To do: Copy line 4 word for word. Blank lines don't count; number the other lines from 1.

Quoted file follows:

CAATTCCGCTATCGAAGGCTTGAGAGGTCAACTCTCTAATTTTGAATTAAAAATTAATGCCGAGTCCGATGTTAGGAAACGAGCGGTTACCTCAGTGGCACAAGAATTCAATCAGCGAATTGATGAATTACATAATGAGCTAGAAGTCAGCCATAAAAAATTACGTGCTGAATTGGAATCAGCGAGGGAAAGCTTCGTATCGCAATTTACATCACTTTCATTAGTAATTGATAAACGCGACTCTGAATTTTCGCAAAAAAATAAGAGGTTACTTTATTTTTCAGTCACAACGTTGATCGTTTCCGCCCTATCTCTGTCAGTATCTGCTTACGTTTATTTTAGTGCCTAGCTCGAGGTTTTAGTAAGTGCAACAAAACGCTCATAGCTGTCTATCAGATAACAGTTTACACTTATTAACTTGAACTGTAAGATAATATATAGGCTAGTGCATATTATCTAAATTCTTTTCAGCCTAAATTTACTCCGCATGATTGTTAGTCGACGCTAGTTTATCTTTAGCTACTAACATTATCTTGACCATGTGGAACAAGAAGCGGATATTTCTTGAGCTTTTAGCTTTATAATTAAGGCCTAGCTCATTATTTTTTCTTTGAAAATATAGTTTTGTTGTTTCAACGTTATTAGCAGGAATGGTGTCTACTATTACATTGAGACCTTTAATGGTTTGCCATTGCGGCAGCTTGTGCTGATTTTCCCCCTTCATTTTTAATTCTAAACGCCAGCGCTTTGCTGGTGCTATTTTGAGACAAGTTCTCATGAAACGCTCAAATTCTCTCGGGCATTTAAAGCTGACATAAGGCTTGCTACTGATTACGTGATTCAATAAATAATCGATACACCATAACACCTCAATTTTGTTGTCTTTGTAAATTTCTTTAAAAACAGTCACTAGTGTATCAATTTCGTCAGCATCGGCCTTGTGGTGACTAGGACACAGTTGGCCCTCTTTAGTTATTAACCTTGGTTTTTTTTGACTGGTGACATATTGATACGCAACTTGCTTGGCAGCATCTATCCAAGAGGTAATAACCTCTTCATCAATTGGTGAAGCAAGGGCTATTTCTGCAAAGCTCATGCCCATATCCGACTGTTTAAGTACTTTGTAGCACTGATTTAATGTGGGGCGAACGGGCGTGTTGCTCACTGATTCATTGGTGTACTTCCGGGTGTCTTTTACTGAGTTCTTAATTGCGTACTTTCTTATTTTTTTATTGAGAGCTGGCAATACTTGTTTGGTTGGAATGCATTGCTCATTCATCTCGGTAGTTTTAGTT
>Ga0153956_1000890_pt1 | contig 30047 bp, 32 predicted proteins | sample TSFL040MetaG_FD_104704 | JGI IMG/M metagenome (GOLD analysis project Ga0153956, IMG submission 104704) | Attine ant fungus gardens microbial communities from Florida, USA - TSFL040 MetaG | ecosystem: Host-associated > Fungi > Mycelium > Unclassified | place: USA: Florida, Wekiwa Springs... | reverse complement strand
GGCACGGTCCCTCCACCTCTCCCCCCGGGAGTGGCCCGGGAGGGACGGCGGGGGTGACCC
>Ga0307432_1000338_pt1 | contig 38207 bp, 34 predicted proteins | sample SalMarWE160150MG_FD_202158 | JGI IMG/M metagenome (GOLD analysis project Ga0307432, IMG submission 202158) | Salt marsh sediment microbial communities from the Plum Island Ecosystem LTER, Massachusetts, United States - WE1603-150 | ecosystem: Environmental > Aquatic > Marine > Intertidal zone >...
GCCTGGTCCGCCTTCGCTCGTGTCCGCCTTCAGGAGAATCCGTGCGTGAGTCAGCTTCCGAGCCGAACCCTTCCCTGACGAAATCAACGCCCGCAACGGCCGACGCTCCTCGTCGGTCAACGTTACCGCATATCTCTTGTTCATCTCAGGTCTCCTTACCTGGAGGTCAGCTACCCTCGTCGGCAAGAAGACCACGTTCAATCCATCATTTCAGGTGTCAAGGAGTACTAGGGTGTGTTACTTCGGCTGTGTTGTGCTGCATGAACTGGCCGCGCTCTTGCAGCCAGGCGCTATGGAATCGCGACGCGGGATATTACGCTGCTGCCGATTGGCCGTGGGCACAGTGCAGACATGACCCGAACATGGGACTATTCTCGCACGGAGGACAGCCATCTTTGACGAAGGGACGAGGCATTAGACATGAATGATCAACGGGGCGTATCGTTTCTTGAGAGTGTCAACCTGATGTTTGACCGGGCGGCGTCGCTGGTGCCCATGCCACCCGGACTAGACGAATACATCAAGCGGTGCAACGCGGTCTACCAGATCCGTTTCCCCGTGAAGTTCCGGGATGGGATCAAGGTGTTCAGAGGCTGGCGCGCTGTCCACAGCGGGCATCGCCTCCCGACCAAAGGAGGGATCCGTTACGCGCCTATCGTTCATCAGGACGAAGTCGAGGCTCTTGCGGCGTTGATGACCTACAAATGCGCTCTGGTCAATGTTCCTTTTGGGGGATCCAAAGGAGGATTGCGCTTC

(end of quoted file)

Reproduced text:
>Ga0307432_1000338_pt1 | contig 38207 bp, 34 predicted proteins | sample SalMarWE160150MG_FD_202158 | JGI IMG/M metagenome (GOLD analysis project Ga0307432, IMG submission 202158) | Salt marsh sediment microbial communities from the Plum Island Ecosystem LTER, Massachusetts, United States - WE1603-150 | ecosystem: Environmental > Aquatic > Marine > Intertidal zone >...